THE last bank holiday before Christmas is fast approaching — and families up and down the country will want to make the most of it.
Key to planning your well-earned day off is knowing how the weather will be. Here’s the latest forecast to help you make your long weekend a memorable one.
The weather this bank holiday is shaping up to be a typically British mix of sunshine and showers[/caption]
What is the UK weather forecast for the August bank holiday?
This year’s August bank holiday will take place on Monday 27 August.
Forecasts for that day point to a typically British mix of sunshine and showers for many across Britain.
A North/South split will roughly divide the country — with more rain and wind in the North and sunnier spells in the South.
This will be the case throughout the long weekend as parts of the North West especially face heavy showers at times.
Even torrents of hail will thrash northern areas including Scotland, the North of England, northern Wales and Northern Ireland during unsettled weekend conditions.
High temperatures will struggle to get above the mid-teens Celsius.
Further South will see more settled weather with lighter winds and longer stretches of sunshine.
But it will still be cooler, with temperatures hovering around 19C to 20C from Saturday to Monday in the South East.
In its latest forecast, the Met Office said: “This weekend, many places will have sunshine and showers. These showers will be heavy at times, with a risk of hail and thunder particularly in the north, with sunnier spells in the southeast. It will be windy at times, and some more persistent rain may arrive from the west later on Sunday.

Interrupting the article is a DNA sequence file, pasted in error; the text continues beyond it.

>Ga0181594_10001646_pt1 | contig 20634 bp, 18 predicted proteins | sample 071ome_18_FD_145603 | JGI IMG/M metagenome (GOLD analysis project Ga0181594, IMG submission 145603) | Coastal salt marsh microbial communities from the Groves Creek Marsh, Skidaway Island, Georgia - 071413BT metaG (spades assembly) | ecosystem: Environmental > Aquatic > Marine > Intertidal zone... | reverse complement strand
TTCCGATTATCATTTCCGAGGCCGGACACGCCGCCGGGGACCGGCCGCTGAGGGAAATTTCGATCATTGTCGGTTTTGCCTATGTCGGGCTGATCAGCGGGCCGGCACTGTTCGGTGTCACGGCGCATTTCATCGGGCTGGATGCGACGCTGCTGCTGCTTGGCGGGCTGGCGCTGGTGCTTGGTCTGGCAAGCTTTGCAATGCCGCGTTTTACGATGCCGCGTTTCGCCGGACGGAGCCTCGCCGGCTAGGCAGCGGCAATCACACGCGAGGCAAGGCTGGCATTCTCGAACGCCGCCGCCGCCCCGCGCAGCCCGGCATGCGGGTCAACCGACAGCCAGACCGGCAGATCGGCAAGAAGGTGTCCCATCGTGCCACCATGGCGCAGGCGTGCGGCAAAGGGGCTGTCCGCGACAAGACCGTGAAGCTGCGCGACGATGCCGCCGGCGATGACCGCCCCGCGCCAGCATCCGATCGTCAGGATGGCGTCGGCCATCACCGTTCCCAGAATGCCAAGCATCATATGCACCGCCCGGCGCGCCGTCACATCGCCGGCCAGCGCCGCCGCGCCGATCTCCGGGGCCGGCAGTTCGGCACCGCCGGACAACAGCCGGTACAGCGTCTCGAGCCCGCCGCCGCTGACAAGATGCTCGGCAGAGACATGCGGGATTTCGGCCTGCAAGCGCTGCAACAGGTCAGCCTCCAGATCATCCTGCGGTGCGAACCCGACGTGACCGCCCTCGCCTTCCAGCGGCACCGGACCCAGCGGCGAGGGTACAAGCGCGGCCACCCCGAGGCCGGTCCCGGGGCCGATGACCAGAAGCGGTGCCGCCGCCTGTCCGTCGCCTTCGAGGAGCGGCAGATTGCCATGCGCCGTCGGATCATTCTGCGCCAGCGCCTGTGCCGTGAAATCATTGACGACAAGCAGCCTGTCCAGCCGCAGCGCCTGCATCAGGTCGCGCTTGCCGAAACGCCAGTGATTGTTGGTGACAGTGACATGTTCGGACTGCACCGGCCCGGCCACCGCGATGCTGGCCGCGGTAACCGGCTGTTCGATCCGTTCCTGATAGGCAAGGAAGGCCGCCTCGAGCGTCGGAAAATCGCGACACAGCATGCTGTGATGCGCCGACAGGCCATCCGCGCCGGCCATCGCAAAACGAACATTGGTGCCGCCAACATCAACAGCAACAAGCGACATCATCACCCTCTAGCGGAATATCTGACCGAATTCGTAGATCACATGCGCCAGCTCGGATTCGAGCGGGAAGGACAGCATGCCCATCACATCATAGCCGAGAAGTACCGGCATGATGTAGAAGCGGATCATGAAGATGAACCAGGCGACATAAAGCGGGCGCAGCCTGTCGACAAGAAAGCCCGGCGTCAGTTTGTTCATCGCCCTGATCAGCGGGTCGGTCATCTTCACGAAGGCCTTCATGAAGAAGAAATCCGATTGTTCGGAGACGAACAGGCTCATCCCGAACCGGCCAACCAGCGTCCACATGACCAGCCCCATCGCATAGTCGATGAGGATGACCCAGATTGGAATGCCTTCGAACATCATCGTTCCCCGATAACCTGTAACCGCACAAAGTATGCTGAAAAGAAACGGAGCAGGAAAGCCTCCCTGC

“For Bank Holiday Monday, it is most likely to be unsettled in the northwest, with longer spells of rain and some strong winds.
“Drier and brighter conditions are generally likely in the south and east. This northwest, southeast split is then quite likely to continue.
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Temperatures will start rather cool, but they will recover to around the seasonal average, with perhaps warmer conditions at times in the southeast.
“Drier weather may become more widely established into early September.”
Met Office Deputy Chief Meteorologist, Martin Young, added: “The cooler conditions will continue through the weekend and for some it’ll certainly feel quite different to what we’ve been used to this summer.
“The mornings especially will be quite chilly with temperatures locally in single figures and some of us in rural areas may even have a touch of frost overnight.”